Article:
For the 2019 players, MLB did not hold those showcases. MLB now runs their events through the Trainer Partnership Program, using uncommitted players from multiple classes. That change is fine. The MLB showcases before had value—a lot of the pitchers were still uncommitted and teams could see them face top competition—but it makes sense for MLB to focus its events on players who are all still looking to sign. So it’s not a criticism of MLB that they made that switch, but I say it to add more context on how little teams have seen of the top 2019 players over the last two years.

One year is a long time for a teenage player to develop. Keoni Cavaco, an 18-year-old high school shortstop from California, vaulted from under the radar last summer to become the No. 13 overall pick in the draft earlier this month. If you read a lot of our international coverage—especially our annual International Reviews series—you know how much players can change in three to six months. Two years is an enormous amount of time for players to change, especially in the window from age 14 to 16. Players can grow two or three inches, pack on 30 pounds and look totally different. There are players in the class whose fastballs have jumped five mph or more in that time, improved from below-average speed to a plus runner and from a 30-grade arm to a 60-grade arm on the 20-80 scouting scale. Those are major transformations to a player’s present ability and future projection.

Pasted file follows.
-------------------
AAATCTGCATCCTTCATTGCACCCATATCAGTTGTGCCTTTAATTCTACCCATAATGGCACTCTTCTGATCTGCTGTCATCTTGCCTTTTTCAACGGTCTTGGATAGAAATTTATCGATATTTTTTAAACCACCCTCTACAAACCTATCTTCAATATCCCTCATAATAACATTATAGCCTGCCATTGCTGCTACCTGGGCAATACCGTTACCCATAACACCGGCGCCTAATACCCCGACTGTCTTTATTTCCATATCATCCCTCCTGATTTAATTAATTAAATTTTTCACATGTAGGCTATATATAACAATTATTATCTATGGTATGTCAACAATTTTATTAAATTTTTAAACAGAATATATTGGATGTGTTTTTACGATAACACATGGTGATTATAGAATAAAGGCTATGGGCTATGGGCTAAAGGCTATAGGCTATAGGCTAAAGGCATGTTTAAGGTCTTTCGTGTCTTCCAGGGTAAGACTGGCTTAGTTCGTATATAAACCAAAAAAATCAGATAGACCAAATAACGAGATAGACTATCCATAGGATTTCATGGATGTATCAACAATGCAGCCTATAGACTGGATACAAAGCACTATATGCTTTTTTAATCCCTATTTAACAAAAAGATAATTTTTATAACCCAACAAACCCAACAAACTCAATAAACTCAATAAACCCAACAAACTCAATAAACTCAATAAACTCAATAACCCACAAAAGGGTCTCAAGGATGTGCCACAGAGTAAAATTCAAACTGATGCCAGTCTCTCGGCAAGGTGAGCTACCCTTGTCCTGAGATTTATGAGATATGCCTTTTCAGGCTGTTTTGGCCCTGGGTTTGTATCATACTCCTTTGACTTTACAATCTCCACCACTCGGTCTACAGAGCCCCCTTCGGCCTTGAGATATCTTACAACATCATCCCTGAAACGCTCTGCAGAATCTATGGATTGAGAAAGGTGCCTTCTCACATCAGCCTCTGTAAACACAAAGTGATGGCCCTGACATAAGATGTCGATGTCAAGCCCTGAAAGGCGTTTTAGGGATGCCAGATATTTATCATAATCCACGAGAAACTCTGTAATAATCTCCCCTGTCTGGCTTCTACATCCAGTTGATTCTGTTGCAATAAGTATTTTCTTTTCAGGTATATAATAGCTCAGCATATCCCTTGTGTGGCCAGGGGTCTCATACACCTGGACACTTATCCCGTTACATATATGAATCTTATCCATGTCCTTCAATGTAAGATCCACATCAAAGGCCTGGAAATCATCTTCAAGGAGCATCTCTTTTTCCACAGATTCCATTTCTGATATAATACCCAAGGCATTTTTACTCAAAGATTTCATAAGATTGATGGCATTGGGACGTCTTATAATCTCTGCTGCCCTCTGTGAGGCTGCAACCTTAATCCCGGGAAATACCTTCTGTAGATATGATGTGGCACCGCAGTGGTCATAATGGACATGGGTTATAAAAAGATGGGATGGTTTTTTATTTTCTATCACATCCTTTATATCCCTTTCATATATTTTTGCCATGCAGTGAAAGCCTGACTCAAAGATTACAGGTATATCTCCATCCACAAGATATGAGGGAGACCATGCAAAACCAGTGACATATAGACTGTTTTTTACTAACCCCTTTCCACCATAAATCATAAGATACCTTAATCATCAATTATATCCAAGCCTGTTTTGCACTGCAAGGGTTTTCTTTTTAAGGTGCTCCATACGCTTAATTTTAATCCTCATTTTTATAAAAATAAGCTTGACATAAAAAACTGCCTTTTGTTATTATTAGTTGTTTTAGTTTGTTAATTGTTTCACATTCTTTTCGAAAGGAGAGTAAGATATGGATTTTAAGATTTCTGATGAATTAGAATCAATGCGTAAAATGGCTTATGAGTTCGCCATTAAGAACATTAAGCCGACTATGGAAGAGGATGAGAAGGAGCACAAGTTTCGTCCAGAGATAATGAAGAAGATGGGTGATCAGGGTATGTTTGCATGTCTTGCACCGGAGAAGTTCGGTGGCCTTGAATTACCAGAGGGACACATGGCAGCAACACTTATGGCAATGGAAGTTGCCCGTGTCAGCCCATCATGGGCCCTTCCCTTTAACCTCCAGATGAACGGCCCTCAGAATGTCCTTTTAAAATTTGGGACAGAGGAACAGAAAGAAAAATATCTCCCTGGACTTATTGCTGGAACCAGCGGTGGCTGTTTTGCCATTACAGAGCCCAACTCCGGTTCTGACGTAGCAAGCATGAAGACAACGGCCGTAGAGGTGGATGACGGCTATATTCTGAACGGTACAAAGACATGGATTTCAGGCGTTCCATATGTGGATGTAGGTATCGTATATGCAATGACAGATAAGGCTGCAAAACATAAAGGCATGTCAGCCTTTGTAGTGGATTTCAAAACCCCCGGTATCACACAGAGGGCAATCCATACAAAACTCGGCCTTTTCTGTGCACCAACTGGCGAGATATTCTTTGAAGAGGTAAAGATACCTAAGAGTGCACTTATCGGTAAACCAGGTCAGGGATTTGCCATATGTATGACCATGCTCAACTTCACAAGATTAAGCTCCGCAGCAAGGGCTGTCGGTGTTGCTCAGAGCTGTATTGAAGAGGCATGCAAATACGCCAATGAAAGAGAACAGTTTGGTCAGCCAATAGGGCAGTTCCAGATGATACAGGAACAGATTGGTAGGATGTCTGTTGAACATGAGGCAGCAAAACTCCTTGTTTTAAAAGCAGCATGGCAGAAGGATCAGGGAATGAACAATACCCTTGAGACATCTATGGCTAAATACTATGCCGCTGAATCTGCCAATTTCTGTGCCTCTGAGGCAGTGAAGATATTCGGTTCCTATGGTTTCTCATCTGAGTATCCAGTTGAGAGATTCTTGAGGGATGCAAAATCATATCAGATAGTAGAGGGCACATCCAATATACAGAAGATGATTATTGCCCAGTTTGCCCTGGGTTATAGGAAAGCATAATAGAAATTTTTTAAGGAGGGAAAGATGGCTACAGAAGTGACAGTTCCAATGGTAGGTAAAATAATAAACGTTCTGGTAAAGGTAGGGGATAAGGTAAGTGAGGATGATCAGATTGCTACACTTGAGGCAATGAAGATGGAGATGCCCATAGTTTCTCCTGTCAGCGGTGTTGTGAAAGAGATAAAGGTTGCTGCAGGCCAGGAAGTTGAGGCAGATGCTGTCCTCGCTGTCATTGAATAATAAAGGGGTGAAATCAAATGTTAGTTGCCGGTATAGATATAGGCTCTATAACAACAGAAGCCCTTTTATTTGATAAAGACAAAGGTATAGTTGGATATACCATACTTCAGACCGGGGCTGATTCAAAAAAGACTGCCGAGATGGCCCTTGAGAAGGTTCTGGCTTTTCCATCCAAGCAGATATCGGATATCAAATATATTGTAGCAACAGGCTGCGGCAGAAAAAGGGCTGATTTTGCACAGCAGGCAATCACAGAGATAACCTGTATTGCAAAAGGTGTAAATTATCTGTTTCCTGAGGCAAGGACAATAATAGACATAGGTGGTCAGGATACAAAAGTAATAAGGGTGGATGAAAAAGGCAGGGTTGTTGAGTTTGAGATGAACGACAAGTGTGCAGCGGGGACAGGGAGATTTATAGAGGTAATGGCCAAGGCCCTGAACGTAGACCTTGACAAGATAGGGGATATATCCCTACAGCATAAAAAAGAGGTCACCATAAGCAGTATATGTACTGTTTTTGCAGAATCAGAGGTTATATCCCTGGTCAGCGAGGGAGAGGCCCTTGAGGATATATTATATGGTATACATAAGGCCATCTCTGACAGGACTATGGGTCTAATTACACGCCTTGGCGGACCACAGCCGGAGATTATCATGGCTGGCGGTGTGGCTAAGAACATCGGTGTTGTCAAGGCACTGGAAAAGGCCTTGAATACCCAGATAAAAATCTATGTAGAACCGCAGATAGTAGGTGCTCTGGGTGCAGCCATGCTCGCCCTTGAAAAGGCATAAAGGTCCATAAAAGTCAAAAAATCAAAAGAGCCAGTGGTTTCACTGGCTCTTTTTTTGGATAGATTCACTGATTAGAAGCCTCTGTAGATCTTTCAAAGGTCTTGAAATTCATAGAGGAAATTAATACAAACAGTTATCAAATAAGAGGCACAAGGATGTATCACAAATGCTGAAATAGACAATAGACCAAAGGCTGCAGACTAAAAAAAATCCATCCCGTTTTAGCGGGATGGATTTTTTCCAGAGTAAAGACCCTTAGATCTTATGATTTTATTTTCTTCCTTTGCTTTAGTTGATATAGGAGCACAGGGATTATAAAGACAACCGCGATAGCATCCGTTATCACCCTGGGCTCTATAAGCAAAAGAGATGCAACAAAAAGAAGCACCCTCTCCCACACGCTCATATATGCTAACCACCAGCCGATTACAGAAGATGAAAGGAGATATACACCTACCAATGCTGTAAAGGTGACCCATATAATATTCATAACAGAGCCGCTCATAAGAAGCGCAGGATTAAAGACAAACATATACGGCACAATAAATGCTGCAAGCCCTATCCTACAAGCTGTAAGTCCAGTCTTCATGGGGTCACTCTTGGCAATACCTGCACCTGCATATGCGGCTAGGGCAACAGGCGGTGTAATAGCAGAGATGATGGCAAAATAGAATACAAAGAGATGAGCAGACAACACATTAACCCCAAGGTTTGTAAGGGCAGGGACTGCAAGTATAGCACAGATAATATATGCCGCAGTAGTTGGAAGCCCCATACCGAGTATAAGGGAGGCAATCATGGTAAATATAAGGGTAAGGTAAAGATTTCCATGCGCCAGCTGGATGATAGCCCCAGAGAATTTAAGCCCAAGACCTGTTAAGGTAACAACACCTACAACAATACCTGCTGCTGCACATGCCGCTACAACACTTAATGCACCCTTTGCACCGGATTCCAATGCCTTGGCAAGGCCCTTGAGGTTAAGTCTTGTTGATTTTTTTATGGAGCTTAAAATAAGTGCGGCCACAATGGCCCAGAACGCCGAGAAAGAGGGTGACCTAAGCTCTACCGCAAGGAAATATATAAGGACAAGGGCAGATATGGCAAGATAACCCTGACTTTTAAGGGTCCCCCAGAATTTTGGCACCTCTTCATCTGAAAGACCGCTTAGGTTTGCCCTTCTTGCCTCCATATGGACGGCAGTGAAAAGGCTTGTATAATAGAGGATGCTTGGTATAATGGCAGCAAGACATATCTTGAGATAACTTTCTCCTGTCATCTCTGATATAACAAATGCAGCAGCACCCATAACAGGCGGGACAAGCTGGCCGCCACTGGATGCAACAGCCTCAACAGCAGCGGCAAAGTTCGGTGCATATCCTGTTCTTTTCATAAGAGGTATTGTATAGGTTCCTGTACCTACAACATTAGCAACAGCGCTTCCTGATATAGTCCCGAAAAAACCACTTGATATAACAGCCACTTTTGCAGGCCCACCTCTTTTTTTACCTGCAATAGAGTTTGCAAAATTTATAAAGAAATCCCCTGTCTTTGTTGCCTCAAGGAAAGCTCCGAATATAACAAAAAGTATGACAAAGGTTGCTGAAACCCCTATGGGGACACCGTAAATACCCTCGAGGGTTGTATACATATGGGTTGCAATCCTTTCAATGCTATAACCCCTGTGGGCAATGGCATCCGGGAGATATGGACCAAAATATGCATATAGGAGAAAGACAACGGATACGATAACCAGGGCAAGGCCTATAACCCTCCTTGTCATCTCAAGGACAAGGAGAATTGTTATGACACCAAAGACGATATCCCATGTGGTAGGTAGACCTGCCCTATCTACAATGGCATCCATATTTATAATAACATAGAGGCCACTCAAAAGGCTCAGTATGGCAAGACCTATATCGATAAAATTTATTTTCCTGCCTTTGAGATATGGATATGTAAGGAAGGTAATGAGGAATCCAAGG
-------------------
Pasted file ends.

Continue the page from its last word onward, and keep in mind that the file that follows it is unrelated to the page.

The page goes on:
So from a practical standpoint, it doesn’t make much sense to write up our usual reports and rankings. I don’t want to put my name or Baseball America’s name on a list just for the sake of having a list. I don’t think that’s the right thing to do, especially when we’re writing about kids who are 15 and 16 years old. I don’t think it’s fair to the players, I don’t think it’s fair to the teams and I don’t think it’s responsible for us mislead our readers by publishing surface-level information that would be heavy on uncertainty.

That’s why we have a new plan for how we’re going to cover the top 2019 international signings that’s different from what we typically do. Normally, we review each team’s international signing class the following year beginning in March, with scouting reports on every player who signed for at least $125,000. Those International Reviews end up containing around 300 scouting reports on international signings.

Instead, we are going to move those International Reviews earlier in the calendar to publish them later this year, after the end of the 2019 season. That gives us the opportunity to give you better information on these players. The reports will account for how players look in the Tricky League (an informal league for July 2 signings), U.S. instructional league and Dominican instructs. That means our July 2 coverage will be delayed a few months, but the end result will be more comprehensive coverage earlier and better quality information that, I hope, adds more value for our readers and is fair to everyone involved in the international baseball community.